Tech turmoil drives consumers to their ‘digital life’

Facebook Chief Executive Officer Mark Zuckerberg is reportedly meeting with a top British official after the British government released a report accusing the social media giant, and similar companies, behaves as a “digital gangster.”

The Digital UK, Culture, Media and Sport Committee said in the new study that Facebook had “intentionally and knowingly” broken the law on the privacy. The british report and other recent studies on the influence of technology in modern life contribute to a greater awareness of the consumer, and a desire to better manage the use of digital devices.

In the latest episode of the podcast, Hemmer Time, Bill Hemmer spoke about all of this and more with NYU Stern Business School professor and social psychologist Adam Alter. Adam is also the author of “Irresistible: The Emergence of Addictive technology and the Business of Keeping Us Addicted.” (March 2017).


Bill first spoke to Adam two years ago, and he asked what the biggest change in the world of technology since the last time they spoke. “The consumers of the screens are much more cautious now about how they consume,” Alter said, adding, “We pay a lot more attention now to how we spend our time.” Change of the opinion that the consumer is more aware and is driven by a recognition of, “how many of these companies had surrounded us and hooked us in to spend every free minute on their platforms.”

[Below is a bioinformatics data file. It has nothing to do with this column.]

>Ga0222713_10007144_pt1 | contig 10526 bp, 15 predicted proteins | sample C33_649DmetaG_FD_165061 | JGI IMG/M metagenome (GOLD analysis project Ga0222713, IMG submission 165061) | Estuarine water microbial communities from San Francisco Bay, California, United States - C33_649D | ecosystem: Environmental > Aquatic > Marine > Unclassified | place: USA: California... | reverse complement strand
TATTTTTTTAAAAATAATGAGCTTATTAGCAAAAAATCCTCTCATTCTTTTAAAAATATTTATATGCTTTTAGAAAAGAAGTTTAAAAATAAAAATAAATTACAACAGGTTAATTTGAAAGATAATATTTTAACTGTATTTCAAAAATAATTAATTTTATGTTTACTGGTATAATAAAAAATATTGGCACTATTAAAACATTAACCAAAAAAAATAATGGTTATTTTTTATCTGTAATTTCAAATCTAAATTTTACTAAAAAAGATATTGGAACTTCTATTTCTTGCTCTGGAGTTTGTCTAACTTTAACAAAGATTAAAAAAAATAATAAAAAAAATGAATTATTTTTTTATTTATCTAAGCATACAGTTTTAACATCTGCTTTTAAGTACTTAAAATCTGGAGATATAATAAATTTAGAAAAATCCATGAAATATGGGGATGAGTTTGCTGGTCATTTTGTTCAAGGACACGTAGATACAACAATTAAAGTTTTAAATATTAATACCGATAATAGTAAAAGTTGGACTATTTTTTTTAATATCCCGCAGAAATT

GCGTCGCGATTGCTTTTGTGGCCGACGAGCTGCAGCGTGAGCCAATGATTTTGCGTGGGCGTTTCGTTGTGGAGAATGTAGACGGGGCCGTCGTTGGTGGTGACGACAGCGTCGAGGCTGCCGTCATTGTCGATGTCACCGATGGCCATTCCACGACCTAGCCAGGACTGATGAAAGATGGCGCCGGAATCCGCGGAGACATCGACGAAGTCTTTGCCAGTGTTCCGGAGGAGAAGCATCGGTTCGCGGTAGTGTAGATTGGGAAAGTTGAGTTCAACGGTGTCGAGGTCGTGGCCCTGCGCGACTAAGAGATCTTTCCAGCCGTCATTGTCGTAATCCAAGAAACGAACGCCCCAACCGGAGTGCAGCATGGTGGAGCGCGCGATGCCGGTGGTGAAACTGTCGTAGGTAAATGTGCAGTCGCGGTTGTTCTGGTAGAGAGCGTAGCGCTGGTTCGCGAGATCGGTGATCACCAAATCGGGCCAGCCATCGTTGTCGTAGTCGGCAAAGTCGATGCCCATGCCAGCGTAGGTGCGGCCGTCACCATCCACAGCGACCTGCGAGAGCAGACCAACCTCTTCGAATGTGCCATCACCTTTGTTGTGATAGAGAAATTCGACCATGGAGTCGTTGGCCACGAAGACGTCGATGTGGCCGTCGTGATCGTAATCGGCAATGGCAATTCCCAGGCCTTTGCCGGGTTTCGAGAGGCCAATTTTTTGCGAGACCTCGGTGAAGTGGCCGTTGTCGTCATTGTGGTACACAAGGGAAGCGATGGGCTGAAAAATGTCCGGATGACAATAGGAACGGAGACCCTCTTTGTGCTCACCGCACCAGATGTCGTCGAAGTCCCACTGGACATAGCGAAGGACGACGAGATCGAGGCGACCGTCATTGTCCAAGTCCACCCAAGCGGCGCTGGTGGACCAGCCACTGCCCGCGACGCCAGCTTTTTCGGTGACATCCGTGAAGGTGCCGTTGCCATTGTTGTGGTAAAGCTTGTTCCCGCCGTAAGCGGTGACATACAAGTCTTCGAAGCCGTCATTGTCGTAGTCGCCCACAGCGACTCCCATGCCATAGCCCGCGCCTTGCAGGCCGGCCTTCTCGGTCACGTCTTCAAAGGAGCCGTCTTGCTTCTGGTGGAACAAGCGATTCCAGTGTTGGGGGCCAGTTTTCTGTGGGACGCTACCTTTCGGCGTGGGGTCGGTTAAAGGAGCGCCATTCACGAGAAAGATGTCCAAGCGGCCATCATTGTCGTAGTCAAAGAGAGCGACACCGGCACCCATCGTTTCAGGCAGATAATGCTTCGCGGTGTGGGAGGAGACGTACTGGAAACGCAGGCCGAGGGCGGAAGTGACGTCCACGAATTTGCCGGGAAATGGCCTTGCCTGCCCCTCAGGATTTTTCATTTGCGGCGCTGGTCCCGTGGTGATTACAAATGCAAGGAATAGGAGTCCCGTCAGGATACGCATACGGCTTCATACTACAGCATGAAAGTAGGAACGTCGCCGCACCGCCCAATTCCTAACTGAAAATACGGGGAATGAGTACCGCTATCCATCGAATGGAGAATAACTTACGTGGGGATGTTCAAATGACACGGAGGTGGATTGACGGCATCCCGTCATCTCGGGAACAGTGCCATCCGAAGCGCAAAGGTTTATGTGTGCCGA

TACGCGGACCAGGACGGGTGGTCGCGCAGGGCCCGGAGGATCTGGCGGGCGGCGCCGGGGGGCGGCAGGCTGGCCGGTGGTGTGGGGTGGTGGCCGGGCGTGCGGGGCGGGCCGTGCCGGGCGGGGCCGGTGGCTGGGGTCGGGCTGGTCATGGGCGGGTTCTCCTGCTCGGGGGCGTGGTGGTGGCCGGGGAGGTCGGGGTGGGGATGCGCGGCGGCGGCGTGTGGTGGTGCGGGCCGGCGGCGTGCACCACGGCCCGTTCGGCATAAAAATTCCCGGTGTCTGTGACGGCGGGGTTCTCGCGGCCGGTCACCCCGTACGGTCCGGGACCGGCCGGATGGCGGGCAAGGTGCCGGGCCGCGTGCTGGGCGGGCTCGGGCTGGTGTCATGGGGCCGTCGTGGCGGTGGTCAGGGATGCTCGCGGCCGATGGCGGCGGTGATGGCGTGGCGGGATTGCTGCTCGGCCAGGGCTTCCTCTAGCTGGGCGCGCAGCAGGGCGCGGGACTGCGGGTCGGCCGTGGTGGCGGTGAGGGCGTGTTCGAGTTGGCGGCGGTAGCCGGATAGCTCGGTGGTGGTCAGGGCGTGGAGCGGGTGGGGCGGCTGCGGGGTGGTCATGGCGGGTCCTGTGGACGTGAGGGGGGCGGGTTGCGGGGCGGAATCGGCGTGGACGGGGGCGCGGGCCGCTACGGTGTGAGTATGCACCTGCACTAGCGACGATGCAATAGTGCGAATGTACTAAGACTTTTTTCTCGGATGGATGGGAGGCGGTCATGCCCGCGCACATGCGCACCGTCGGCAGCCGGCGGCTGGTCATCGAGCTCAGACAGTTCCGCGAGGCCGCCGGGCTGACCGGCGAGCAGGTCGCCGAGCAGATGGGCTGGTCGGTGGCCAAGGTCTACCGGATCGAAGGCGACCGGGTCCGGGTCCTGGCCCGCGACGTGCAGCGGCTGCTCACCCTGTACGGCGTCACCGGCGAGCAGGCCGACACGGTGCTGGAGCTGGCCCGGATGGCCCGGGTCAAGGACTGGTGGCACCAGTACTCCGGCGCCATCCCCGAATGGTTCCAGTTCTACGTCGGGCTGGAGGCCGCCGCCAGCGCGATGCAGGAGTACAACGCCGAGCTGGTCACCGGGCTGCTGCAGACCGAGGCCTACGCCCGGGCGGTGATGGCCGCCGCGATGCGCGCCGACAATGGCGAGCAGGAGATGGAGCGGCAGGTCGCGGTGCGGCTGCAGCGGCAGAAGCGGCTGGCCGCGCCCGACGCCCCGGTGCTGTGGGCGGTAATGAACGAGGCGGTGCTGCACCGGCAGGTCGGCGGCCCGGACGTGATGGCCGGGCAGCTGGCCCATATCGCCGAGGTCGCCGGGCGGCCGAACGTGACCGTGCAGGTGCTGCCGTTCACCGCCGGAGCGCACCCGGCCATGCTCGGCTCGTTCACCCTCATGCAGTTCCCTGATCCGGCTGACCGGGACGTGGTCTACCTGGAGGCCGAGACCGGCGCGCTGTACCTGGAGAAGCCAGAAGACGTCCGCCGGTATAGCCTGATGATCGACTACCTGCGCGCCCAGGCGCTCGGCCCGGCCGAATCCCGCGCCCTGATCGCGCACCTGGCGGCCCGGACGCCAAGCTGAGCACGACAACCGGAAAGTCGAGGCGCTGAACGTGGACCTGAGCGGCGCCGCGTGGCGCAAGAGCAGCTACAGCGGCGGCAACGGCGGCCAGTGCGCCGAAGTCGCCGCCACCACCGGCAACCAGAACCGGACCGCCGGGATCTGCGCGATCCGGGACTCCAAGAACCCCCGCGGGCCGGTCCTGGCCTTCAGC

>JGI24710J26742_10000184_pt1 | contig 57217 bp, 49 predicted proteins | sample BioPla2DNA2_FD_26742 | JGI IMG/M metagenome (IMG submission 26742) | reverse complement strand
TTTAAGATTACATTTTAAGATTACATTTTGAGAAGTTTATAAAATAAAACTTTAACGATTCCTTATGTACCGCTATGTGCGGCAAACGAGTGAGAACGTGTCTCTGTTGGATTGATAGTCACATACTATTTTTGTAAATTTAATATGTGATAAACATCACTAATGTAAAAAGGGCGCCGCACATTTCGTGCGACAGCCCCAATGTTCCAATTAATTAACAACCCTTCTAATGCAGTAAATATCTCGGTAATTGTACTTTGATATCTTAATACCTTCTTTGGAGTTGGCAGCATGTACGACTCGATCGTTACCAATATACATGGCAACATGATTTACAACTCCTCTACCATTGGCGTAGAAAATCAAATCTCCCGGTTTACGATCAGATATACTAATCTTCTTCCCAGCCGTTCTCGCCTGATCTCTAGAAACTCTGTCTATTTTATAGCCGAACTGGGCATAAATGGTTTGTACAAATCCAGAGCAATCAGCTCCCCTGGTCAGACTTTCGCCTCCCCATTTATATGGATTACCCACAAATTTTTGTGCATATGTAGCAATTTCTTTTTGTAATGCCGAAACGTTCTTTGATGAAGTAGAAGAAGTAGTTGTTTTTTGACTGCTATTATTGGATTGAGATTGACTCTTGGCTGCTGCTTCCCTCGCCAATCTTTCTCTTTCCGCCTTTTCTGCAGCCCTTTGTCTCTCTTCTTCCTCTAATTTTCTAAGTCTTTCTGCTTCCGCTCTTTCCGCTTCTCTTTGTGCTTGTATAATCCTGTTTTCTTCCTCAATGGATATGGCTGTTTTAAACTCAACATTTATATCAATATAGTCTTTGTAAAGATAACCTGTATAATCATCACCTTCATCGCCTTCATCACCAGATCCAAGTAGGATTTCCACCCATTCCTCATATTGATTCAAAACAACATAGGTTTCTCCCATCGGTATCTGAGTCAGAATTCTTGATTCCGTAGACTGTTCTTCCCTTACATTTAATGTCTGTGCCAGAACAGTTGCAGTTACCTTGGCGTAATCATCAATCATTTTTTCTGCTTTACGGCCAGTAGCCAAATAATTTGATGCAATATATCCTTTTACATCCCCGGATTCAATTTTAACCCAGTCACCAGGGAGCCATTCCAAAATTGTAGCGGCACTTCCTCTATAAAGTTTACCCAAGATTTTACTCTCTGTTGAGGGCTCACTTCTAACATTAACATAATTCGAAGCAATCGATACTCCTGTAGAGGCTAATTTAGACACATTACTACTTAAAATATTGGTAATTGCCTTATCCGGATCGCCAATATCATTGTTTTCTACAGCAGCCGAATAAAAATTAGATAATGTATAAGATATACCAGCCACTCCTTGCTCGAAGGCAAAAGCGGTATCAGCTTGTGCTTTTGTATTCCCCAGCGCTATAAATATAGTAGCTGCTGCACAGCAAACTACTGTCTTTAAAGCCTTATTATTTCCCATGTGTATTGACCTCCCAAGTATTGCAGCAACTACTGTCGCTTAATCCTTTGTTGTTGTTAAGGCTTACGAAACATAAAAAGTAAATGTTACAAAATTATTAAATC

Alter described how some online behaviour that makes people feel less happy is the most addictive. “A lot of the things that made us feel unhappy to have a very strong social component, where you feel obligated either to ‘like’ the posts of others, or you post things, and you want people to love what you’re doing,” he said. “All of them have that ‘bottomless’ aspect … that leads us to spend much more time and makes us unhappy.”

Change the time to spend with families, who have asked for his help, and he offers practical solutions, including:

  • Understand “Stopping Cues”: “A ‘stop cue’ is a kind of a soft suggestion of the screen that you would want to do anything else … most of these programs do everything they can do to prevent this ‘stopping of the signals.'”
  • “Holy places”: “Families that much trouble to have absolutely no limits … the first thing you do is say: ‘Let’s build in a sacred space in your day, that is screen and tech free.'”
  • Turn your smartphone into a dumbphone: “I spend most of the day with my phone in airplane mode … I don’t want the phone to be able to communicate with me, but I want to be able to go with the phone if I want something.”

Change also describes what the companies are doing to help their employees, including a car company removes the e-mails of employees, who are on vacation.


Listen to Bill’s conversation with Adam Alter for a lot more on improving your “digital life.”

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